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December 13, 2018

1/18/2012 2:43:00 PM
'Dark Life' and 'Rip Tide': An Ocean of Action for Readers 9-12
Kat Falls will be at the Loft, Evanston Public Library, at 2 p.m., Sun. Jan. 22, to meet and talk with teens about her books and the process of writing.
Photo by Vivienne Falls
Kat Falls will be at the Loft, Evanston Public Library, at 2 p.m., Sun. Jan. 22, to meet and talk with teens about her books and the process of writing.

Photo by Vivienne Falls

BY NATALIE WAINWRIGHT


The Book

“Rip Tide,” Evanstonian Kat Falls’ new book released just this past August, is the sequel to the Evanston author’s 2010 “Dark Life.” Both books in the middle-grade (generally considered ages 9-12) series are set in a vastly changed world of the future; both books are exciting and filled with action and zippy dialogue from cover to cover.

In “Dark Life,” Ty, the 15-year-old male protagonist, his parents and little sister, Zoe (based on Ms. Falls’ daughter, the author says), are one among a number of deep-sea farming families who also live in the sea full-time. A considerable portion of the world’s land mass, especially that of North America, is now deep under water. Buildings, vehicles and other trappings of life “before” now lie below, pieces of it occasionally swept by a current into inhabited areas of ocean.

What land is left is overcrowded, a fact that has encouraged the bravest to become sub-sea pioneers. This is possible because of “Liquigen,” a liquid form of oxygen that enables a person to breathe underwater. Scientists and engineers have also developed scooters and subs for maneuvering under water, as well as architecture that makes undersea life homey and comfortable.

Those on land need the food produced by Ty and communities like his in order to live, but the Topsider government treats them terribly, appointing for them “representation” that has no interest in their wellbeing. They have no power or say in their government.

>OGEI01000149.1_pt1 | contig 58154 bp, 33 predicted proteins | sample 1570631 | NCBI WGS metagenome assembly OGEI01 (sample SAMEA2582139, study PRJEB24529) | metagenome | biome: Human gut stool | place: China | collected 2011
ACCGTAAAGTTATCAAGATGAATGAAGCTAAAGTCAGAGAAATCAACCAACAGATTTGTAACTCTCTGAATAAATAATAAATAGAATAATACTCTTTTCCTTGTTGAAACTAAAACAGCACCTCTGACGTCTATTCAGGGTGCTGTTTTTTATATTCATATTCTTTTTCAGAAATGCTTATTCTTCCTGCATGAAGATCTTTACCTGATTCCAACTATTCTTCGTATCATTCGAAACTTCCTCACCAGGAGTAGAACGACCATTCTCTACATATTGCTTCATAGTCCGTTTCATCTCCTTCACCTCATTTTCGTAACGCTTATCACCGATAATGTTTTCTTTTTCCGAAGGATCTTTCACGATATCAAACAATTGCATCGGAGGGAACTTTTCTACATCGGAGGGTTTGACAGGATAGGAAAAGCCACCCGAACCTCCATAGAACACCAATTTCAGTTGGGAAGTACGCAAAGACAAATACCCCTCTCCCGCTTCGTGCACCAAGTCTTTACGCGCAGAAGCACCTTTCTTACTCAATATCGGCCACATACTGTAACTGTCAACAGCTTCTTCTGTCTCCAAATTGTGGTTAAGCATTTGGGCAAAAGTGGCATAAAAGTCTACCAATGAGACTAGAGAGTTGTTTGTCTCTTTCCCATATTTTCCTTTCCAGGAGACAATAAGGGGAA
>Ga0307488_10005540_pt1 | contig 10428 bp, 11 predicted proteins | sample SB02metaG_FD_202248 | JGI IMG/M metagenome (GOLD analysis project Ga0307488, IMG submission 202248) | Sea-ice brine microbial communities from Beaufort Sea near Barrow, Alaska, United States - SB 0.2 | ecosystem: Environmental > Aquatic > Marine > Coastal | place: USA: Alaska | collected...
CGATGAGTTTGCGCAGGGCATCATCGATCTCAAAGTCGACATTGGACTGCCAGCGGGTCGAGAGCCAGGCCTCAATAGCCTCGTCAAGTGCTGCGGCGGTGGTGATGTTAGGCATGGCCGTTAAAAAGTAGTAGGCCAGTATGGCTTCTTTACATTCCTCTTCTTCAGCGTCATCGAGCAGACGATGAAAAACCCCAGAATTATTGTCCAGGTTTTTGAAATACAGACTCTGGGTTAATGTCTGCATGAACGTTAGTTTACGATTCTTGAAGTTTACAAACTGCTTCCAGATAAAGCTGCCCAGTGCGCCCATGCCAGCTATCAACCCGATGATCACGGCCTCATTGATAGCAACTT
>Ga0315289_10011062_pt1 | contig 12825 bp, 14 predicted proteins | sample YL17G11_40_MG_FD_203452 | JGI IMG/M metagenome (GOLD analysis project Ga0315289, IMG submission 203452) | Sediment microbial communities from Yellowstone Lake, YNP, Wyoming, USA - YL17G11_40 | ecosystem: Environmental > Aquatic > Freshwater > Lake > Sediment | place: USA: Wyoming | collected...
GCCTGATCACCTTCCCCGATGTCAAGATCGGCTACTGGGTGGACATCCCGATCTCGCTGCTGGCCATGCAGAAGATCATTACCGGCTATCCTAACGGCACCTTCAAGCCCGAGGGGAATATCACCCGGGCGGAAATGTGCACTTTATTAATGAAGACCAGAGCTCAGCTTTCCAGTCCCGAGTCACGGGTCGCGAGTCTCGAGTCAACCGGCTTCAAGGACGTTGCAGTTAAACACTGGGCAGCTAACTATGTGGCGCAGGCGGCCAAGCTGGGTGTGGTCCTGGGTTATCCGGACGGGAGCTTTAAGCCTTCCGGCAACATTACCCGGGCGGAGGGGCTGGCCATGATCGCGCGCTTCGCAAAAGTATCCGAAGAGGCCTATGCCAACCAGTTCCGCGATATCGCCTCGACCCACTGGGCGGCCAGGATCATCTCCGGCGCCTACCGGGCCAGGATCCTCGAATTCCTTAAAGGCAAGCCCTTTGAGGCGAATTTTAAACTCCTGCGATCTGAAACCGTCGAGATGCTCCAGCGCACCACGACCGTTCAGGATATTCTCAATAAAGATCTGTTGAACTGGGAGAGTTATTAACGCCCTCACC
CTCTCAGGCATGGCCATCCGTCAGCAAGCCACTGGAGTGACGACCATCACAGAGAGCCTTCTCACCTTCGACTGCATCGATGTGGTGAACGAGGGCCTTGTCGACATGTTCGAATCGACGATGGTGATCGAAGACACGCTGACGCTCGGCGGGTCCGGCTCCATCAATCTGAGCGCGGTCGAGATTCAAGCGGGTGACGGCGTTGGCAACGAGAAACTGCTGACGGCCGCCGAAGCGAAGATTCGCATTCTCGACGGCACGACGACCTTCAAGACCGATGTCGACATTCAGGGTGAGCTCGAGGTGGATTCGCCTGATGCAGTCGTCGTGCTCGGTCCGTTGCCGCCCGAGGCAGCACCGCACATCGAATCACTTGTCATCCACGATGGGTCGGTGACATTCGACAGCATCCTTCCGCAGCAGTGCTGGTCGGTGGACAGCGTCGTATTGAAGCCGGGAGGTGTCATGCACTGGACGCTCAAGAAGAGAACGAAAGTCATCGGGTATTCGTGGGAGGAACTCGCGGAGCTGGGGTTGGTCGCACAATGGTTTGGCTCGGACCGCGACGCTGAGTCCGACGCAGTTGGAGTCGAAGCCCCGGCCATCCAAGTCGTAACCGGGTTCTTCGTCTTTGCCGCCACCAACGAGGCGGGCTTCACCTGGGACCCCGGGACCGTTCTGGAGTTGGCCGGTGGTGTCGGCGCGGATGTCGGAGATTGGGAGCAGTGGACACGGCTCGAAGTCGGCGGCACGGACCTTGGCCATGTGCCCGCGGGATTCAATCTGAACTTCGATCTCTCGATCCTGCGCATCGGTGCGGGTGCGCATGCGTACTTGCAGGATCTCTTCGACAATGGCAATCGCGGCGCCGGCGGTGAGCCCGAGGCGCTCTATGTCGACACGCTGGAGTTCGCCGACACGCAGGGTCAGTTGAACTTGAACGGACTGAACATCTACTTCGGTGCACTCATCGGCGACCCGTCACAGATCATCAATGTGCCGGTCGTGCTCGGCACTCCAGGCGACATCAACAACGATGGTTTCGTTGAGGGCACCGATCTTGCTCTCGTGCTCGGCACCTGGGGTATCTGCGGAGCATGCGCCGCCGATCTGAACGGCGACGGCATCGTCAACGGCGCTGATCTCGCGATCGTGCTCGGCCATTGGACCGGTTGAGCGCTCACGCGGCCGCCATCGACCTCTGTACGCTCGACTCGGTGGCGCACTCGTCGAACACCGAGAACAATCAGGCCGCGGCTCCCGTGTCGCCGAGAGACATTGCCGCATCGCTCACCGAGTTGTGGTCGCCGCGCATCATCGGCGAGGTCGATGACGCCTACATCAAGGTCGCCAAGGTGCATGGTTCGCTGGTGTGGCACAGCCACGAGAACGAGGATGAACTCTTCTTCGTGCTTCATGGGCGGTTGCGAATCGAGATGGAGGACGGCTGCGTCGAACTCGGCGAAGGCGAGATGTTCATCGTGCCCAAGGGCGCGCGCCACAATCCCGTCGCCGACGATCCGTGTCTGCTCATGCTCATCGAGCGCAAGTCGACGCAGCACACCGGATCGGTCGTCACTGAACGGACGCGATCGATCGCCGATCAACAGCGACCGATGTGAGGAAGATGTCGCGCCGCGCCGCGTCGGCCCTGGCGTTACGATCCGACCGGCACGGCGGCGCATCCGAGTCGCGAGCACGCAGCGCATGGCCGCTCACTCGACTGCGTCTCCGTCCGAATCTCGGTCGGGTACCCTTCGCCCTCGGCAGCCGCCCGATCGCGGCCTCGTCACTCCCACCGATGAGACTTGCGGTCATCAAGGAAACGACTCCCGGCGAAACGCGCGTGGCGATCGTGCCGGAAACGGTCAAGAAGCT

Further, there is little interaction or understanding between those who live on land and those who live in the sea, leaving everyone misinformed. While some Topsiders look down on Ty’s people and sneeringly call them “dark life,” (organisms that thrive in the absence of light), others are curious about them. This is one factor that prompts Ty to help Gemma, a Topsider girl the same age as he, in the first book searching desperately for her missing older brother.

The two teenagers run up against the terrifying Seablite Gang, outlaws who have previously attacked and looted only government vessels. The government has been helpless to stop the gang, which has moved on now to the destruction of the farm of one of Ty’s neighbors. How the teenagers attempt to stop the gang’s depredations is sure to engage young readers and keep them interested till the end of the book. The existence – or not –  of “dark gifts” in some of those who live under the physical pressure of tons of seawater and the revelation of the special relationship between Gemma and one of the pirates just piles on the excitement.

“Rip Tide” begins not long after the events of “Dark Life.” By the end of the first paragraph on page 1, Ty and Gemma are already heading into “the biggest trash vortex in the Atlantic,” where “a piece of history could broadside [them] at any time.”  At the end of the first chapter, Ty is in the middle of the book’s first brush with danger; by the end of the second, he has discovered an engineered catastrophe. Before long, Ty’s parents have been kidnapped and he and
Gemma seem to be the only ones working to find them.

Ms. Falls’ training and experience as a screenwriter are ubiquitously throughout both books. Not only do events critical to the development of plot and character relationships march forward, quickstep, but also the characters act like real people. Dialogue, for example, is laid out one or two utterances at a time, interspersed with movements and gestures that real people make. What Ty and Gemma, Zoe, their parents, acquaintances and foes say and do comes off as real. The fact that Ty is the protagonist and not Gemma, though her story is as compelling, gives the reader the knowledge of what makes things tick in this world for one to act accordingly. Ty needs to explain only what his friend – and the reader – needs to know. Were Gemma, a foreigner to the undersea life, the main character, the amount of material she would not know and explanation necessary to involve her, would be too great – and finally too slow, for the young reader.

New vocabulary exists for new things in the world of these books: “surfs” or “surfeit population” and “townships” – whole communities that dwell on single, huge subsea vessels – for example. The kids’ futuristic slang sounds realistic: “Glacial!” exclaims one teenager. The kids themselves feel like real kids.  It is easy to see how the books appeal so much to the age group for which they are written.

The Author